A major event had been planned in Ilbesheim, a village in the Landau-Land district. The centre of the village had been cordoned off; 250 inhabitants had been evacuated from their homes. Just a few minutes later, BUCHEN UmweltService arrived to remove a toxic drum from one of the vineyards there – a drum with an estimated explosive force of around 10 kilograms of TNT. This metal drum contained a pesticide that has been banned in Germany since 1960 and is not only toxic but also highly explosive when it crystallises. This leaking 20l drum had been lying around forgotten in one of the vineyard's sheds for decades – until it was discovered by the new owner of the property.
The toxic drum had an estimated explosive force of
BUCHEN UmweltService travelled to Ilbesheim with its task force that also included Jaana Johann, a project engineer, and Thomas Burkart, a chemicals adviser in charge of the on-site operations. Wearing respiratory protective equipment and hazmat suits, the two BUCHEN specialists entered the shed. Cameras enabled the Landau-Land crisis management team to see exactly what was happening from their control centre. 80 specialist rescue operatives, including a large team of fire fighters, were waiting in the wings to help out if needed. The screens in the control centre showed how the two BUCHEN operatives carefully set up a sprinkler system in the shed and then turned it on to spray lye all over the drum and the pesticide powder that had leaked out over the years. Thanks to the chemical reaction with the lye, the risk of explosion was halted immediately.
Recovery projects, such as the one in this winemaking village, really underline the strength of BUCHEN’s exceptional safety standards. All of its company divisions are certified in accordance with exacting quality, safety and environmental standards. Its own workshops ensure that all personal protective gear and all equipment are always kept in an excellent condition. Project-related risk assessments and safety instructions make certain all hazardous materials are recovered safely.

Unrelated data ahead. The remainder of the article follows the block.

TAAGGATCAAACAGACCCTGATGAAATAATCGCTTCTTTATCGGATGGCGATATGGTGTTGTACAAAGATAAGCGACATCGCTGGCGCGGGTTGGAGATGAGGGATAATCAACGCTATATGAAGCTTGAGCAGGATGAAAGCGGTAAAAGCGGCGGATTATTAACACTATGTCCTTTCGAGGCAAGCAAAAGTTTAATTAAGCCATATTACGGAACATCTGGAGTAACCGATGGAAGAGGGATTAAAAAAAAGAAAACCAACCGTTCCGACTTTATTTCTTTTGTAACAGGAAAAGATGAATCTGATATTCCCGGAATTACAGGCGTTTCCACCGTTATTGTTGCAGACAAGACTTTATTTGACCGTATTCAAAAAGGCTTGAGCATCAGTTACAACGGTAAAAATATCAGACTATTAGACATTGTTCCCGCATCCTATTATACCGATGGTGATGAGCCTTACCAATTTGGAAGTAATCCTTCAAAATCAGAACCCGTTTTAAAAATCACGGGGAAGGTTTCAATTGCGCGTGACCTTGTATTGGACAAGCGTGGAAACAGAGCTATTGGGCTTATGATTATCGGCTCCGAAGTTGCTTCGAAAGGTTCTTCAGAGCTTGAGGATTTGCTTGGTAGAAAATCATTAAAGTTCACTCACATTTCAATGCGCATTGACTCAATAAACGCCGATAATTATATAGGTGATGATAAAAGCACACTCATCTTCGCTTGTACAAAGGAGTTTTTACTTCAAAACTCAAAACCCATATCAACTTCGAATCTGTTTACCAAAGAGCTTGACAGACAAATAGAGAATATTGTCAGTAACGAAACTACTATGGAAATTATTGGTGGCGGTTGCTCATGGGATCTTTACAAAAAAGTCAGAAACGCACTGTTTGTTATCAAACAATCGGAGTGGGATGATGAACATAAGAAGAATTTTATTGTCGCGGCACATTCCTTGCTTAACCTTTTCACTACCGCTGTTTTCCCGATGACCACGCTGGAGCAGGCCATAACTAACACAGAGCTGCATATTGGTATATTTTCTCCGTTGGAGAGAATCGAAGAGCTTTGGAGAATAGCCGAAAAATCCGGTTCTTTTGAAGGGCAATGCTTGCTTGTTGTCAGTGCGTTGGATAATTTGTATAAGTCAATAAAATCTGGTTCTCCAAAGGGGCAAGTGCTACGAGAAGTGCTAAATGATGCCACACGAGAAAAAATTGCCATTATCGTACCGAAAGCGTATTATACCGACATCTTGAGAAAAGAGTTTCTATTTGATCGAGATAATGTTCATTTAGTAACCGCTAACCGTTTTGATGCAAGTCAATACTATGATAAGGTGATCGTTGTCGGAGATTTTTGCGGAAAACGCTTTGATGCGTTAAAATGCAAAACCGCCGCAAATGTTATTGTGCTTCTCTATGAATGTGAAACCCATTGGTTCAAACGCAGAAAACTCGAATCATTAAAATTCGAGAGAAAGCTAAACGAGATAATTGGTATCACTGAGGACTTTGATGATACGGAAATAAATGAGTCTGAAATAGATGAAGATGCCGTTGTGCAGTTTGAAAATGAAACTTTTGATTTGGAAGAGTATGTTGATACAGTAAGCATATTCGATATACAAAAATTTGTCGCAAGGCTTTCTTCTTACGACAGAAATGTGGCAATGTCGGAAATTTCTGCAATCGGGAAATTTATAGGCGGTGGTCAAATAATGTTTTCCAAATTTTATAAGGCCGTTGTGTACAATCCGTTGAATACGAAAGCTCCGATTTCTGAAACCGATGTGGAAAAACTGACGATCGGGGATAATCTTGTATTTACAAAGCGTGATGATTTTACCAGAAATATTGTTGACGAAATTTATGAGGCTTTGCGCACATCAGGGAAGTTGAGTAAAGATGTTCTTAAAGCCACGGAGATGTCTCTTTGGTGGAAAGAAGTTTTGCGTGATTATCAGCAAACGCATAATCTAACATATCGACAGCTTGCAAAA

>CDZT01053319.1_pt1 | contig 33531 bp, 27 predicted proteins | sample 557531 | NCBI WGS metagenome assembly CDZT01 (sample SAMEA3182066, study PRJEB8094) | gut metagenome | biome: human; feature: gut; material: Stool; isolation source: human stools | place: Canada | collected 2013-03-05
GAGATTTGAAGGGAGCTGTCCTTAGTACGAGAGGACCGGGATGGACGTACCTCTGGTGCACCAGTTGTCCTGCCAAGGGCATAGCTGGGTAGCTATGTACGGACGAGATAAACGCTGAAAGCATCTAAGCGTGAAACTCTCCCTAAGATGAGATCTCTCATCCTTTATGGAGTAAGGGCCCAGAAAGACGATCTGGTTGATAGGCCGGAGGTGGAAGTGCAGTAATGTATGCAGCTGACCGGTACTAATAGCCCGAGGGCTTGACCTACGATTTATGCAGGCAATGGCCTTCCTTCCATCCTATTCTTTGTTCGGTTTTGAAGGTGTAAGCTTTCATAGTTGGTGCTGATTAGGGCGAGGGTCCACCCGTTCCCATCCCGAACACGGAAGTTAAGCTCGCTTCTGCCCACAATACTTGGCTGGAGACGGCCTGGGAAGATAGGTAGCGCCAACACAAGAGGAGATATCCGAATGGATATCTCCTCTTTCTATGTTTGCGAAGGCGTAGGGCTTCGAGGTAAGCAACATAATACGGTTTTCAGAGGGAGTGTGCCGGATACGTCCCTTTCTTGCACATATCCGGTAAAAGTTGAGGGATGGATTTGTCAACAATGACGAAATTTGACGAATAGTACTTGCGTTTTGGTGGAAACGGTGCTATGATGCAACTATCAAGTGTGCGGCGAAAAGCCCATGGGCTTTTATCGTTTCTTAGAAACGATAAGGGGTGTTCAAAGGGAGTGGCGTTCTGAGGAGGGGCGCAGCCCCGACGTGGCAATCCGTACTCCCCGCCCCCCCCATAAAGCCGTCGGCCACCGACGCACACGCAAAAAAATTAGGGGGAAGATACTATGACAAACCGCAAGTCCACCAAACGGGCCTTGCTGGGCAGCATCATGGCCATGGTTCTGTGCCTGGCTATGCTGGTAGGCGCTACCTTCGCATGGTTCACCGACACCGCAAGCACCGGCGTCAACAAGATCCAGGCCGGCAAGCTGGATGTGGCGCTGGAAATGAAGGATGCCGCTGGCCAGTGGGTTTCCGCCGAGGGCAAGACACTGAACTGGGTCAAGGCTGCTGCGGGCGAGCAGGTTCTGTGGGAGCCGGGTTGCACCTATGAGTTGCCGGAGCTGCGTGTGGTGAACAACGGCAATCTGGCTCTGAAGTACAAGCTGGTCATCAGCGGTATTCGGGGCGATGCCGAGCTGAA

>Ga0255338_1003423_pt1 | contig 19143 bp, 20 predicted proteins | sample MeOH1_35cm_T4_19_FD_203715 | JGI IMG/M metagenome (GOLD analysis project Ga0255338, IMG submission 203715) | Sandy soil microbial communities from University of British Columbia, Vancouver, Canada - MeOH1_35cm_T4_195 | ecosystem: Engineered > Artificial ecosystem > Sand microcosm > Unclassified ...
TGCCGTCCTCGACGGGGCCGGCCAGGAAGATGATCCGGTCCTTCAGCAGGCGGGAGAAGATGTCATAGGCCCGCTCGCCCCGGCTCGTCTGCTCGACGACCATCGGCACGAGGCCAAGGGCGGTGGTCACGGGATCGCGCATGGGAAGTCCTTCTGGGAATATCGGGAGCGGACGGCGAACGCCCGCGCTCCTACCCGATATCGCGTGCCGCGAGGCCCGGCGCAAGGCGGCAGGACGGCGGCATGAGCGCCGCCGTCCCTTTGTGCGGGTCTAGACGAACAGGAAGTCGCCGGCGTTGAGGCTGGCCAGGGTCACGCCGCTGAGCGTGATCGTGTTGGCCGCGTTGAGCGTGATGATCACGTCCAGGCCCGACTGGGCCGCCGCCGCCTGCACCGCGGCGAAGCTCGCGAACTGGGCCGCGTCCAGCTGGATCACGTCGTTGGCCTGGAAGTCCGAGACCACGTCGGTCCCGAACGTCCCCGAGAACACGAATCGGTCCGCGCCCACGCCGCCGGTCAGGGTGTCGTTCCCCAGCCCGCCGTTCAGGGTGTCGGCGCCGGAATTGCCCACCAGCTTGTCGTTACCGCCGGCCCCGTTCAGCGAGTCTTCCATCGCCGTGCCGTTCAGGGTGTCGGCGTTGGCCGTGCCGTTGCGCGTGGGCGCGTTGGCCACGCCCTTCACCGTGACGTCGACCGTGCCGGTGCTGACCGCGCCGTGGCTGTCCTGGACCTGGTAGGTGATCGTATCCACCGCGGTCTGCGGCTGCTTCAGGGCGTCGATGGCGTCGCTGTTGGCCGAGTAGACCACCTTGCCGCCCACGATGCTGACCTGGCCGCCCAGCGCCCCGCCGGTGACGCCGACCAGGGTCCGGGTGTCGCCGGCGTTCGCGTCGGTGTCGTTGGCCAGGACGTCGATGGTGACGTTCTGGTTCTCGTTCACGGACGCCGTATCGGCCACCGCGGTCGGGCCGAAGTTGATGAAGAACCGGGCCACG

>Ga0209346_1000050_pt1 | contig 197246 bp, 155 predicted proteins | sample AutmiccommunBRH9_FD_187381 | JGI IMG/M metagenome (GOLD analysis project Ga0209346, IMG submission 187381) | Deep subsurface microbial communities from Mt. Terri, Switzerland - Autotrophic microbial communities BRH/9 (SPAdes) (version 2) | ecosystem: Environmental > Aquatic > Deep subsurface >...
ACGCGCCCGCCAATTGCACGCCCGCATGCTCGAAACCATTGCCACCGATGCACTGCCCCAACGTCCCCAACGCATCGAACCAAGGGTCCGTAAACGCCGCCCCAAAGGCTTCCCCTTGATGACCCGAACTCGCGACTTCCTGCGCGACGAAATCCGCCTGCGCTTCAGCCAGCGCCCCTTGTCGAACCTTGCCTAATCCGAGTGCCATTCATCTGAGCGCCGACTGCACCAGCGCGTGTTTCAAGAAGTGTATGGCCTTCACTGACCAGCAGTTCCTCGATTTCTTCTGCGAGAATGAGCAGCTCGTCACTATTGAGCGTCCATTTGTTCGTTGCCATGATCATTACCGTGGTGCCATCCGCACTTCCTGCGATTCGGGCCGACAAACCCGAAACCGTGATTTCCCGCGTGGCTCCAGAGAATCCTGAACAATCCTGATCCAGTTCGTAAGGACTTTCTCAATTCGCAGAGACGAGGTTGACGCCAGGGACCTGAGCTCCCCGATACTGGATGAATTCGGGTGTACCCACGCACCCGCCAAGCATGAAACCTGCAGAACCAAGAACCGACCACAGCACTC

They then carefully wrapped the corroded drum in protective film to prevent it from falling apart. Once this had been completed, the BUCHEN specialists used a hoist to heave the drum inch by inch into a 120l salvage drum before filling it first with binding agents and then with epoxy resin. The setting resin firmly joined the two drums together making it impossible for the toxic pesticide to escape.
Around four hours were needed to make the drum safe so that it could be transported away. The Ilbesheim residents could relax again. The danger was over.
The actual process of recovering hazardous substances is certainly spectacular but it is also just a snapshot. A whole host of additional services are needed to make such jobs possible that require competence, experience and expertise in many different specialist fields. The following provides an overview using this winemaking village as an example.
As soon as the Landau-Land district’s HazMat team informed the company about the situation, BUCHEN travelled to the site to assess the risks and check out the conditions there.
Having inspected such sites, BUCHEN’s experts use the information they have gathered to draw up bespoke solutions that take the properties of the hazardous substance, the potential risks and the local circumstances into account. For the situation in Ilbesheim, for example, they found a suitable lye and epoxy resin that did not generate heat. Each individual task and each safety measure had to be meticulously planned and all the tasks carried out by the company and by the district had to be carefully coordinated.
At the same time, BUCHEN consults with the relevant authorities and applies for any permits that may be required. This particular project needed a number of permits including getting the approval of the Ministry of the Environment in Mainz (which is responsible for the German state of Rhineland-Palatinate) to be able to use the epoxy resin.
Just before the work is due to start, BUCHEN clears the immediate site, brings in the machinery it needs and installs an extensive range of safety equipment. This project included setting up a 4-chamber, double-door system to prevent the operatives bringing out hazardous particles from the shed into the open.
BUCHEN’s services also comprise drawing up a suitable waste management concept, including selecting an appropriate certified disposal facility and dealing with all formalities associated with the transport and delivery. The Ilbesheim drum was taken to TRV Wesseling, a plant that is able to thermally treat hazardous waste.